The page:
• $\begingroup$ I'm not at all a fan of "modal day" and I'm not sure if you can do anything with it rigorously. Maybe I should not have mentioned it at all, but this notion pops up a lot when you look at what people try to do with discrete measurements. You can try googling it for numerous examples. The before breakfast part depends on what data OP has. Unless it is something non-standard, it should have labels, due to special status of pre-meal measurements. Then you have 30 measurements before switch and 30 after, all measuring the same thing. Easy. $\endgroup$ – psarka Dec 11 '14 at 17:38
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    $\begingroup$ Oh, did not answer your question: modal day is some sort of smoothing of the overlaid time series (plot all days in the same 24 hour graph and do something with it). $\endgroup$ – psarka Dec 11 '14 at 17:45
  • $\begingroup$ It does not sound so easy even if each subject has exactly 30 measurements pre- and exactly 30 post-treatment, and all measurements performed at the same time before breakfast. What test would you run then? +1, btw. $\endgroup$ – amoeba Dec 11 '14 at 20:12
  • $\begingroup$ hmm, you are right. I assumed that this becomes a standard situation with a known test, but it seemingly doesn't. On the other hand, your answer seems to cover it pretty well, so +1 in return :) $\endgroup$ – psarka Dec 12 '14 at 8:15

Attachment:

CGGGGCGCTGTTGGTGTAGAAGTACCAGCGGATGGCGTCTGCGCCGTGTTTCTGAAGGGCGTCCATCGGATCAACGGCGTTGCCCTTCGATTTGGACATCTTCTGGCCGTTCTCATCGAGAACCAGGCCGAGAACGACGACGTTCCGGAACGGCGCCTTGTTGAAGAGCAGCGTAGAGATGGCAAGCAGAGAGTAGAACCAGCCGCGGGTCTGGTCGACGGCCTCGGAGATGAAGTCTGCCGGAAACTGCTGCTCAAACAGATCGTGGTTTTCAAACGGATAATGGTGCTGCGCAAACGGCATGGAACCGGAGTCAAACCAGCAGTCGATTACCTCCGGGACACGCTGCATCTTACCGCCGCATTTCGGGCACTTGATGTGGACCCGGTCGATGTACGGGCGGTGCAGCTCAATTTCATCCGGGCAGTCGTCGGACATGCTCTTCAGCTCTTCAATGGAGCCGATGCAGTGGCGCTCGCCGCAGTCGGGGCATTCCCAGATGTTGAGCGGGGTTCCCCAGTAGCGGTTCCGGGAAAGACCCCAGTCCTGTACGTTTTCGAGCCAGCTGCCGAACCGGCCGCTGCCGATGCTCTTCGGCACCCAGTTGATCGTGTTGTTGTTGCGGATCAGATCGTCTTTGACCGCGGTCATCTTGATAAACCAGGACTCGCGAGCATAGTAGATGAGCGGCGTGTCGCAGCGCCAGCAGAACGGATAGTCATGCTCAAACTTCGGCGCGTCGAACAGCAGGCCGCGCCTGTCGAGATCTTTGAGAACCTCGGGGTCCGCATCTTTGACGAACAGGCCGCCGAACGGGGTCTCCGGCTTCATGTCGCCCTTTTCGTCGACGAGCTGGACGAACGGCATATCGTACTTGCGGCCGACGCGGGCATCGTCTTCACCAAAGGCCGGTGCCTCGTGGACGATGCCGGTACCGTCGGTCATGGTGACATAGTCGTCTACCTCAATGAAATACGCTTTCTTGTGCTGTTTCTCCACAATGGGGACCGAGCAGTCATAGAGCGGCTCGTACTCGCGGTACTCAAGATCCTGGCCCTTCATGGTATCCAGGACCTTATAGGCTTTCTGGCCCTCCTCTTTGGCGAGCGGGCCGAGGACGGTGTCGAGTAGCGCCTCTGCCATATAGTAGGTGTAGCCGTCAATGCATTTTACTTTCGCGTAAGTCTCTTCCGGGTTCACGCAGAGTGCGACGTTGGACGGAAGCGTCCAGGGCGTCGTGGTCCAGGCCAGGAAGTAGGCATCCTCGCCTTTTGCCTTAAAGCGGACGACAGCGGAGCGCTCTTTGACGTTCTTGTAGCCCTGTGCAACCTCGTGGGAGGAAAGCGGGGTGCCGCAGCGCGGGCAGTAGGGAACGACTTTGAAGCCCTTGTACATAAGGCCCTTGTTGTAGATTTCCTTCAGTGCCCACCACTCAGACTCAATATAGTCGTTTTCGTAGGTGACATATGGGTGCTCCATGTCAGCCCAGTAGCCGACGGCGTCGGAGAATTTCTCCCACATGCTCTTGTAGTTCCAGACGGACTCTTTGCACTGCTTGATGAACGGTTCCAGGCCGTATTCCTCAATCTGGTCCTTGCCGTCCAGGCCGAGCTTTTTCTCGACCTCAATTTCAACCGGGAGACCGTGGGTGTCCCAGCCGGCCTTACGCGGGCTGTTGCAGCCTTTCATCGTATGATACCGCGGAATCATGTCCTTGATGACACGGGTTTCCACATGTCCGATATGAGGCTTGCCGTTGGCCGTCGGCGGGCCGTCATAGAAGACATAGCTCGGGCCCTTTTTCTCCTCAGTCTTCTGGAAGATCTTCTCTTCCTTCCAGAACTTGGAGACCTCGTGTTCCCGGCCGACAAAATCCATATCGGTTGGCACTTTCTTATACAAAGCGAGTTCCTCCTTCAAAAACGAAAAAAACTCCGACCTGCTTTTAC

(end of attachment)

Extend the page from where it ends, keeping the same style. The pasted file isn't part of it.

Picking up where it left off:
If I'm understanding you correctly, you should be running a repeated-measures model, sort of like an interrupted time series model except you only have 1 (in some cases, none) observations before the treatment. Longitudinal regression models can handle imbalance, if you treat it as a repeated-measure hierarchical or multilevel model. In this case, the level 2 model is the person, and the level 1 model is for the observation within the person.

Something like this:

Level 1: $y_{it}=\hat{\beta_{0i}}+\hat{\beta_1}treat+\hat{\beta_2}time_t + \epsilon_{it}$

Level 2: $\hat{\beta_{0i}}=\alpha+\Sigma\hat{\gamma_i}X_i + \mu_i$

Where indices $i$ and $t$ represent person and time, respectively. $\epsilon_{it}$ is the level 1 error term, for the observations within persons, and $\mu_i$ is the error term for the persons. The variable $treat$ is a binary variable, 1 if the person was treated at time $t$, 0 otherwise. I have here time as a linear term, but you could add polynomials as well. This specification should tell you if on average, independent of when the measurement was taken, if it was taken after the treatment was it higher than before. You can then also see if there is a time effect independent of treatment.